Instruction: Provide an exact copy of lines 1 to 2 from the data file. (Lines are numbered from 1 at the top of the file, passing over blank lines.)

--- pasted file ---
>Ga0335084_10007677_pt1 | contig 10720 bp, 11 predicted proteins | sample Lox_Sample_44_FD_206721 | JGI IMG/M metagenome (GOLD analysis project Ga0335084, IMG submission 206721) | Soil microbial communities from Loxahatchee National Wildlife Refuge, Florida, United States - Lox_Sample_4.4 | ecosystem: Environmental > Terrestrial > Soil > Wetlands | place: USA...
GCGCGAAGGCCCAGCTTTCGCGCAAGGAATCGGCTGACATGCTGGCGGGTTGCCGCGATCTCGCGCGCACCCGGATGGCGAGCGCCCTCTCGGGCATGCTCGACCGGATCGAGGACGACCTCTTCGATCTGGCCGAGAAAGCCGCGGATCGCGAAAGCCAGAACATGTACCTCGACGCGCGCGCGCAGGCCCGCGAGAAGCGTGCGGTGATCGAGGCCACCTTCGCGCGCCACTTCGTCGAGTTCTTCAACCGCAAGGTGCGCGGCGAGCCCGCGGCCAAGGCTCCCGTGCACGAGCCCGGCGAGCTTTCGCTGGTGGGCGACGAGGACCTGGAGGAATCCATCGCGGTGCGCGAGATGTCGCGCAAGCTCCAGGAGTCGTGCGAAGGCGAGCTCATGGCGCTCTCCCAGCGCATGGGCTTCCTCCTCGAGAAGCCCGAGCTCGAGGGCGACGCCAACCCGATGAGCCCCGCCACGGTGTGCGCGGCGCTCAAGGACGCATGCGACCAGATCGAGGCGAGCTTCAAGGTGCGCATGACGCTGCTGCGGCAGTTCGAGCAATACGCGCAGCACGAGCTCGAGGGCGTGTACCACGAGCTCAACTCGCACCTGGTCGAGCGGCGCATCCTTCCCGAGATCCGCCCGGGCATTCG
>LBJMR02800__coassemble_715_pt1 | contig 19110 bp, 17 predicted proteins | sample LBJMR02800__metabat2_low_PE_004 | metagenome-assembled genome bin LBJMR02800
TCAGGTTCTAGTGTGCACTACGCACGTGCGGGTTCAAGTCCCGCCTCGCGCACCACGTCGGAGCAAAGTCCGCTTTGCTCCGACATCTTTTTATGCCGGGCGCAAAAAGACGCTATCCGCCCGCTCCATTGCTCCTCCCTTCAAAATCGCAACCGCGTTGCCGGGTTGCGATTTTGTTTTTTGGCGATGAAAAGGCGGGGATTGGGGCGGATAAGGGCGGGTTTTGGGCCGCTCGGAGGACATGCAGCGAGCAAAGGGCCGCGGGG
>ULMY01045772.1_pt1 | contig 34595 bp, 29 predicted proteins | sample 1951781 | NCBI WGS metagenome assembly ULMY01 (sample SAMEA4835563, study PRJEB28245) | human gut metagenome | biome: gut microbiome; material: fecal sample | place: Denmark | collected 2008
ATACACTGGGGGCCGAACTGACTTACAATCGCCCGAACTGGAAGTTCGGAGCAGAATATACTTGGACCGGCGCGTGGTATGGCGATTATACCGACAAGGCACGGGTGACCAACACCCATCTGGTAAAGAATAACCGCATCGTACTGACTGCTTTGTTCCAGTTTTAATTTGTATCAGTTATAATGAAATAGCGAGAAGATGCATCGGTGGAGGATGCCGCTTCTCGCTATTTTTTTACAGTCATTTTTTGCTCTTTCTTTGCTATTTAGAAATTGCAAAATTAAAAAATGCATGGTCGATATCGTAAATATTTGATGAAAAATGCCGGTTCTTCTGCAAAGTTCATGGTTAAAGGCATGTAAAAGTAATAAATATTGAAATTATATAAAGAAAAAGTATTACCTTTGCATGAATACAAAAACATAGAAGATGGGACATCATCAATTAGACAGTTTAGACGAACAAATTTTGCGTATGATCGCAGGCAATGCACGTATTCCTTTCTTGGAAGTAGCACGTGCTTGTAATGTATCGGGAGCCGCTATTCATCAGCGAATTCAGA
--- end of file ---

>Ga0335084_10007677_pt1 | contig 10720 bp, 11 predicted proteins | sample Lox_Sample_44_FD_206721 | JGI IMG/M metagenome (GOLD analysis project Ga0335084, IMG submission 206721) | Soil microbial communities from Loxahatchee National Wildlife Refuge, Florida, United States - Lox_Sample_4.4 | ecosystem: Environmental > Terrestrial > Soil > Wetlands | place: USA...
GCGCGAAGGCCCAGCTTTCGCGCAAGGAATCGGCTGACATGCTGGCGGGTTGCCGCGATCTCGCGCGCACCCGGATGGCGAGCGCCCTCTCGGGCATGCTCGACCGGATCGAGGACGACCTCTTCGATCTGGCCGAGAAAGCCGCGGATCGCGAAAGCCAGAACATGTACCTCGACGCGCGCGCGCAGGCCCGCGAGAAGCGTGCGGTGATCGAGGCCACCTTCGCGCGCCACTTCGTCGAGTTCTTCAACCGCAAGGTGCGCGGCGAGCCCGCGGCCAAGGCTCCCGTGCACGAGCCCGGCGAGCTTTCGCTGGTGGGCGACGAGGACCTGGAGGAATCCATCGCGGTGCGCGAGATGTCGCGCAAGCTCCAGGAGTCGTGCGAAGGCGAGCTCATGGCGCTCTCCCAGCGCATGGGCTTCCTCCTCGAGAAGCCCGAGCTCGAGGGCGACGCCAACCCGATGAGCCCCGCCACGGTGTGCGCGGCGCTCAAGGACGCATGCGACCAGATCGAGGCGAGCTTCAAGGTGCGCATGACGCTGCTGCGGCAGTTCGAGCAATACGCGCAGCACGAGCTCGAGGGCGTGTACCACGAGCTCAACTCGCACCTGGTCGAGCGGCGCATCCTTCCCGAGATCCGCCCGGGCATTCG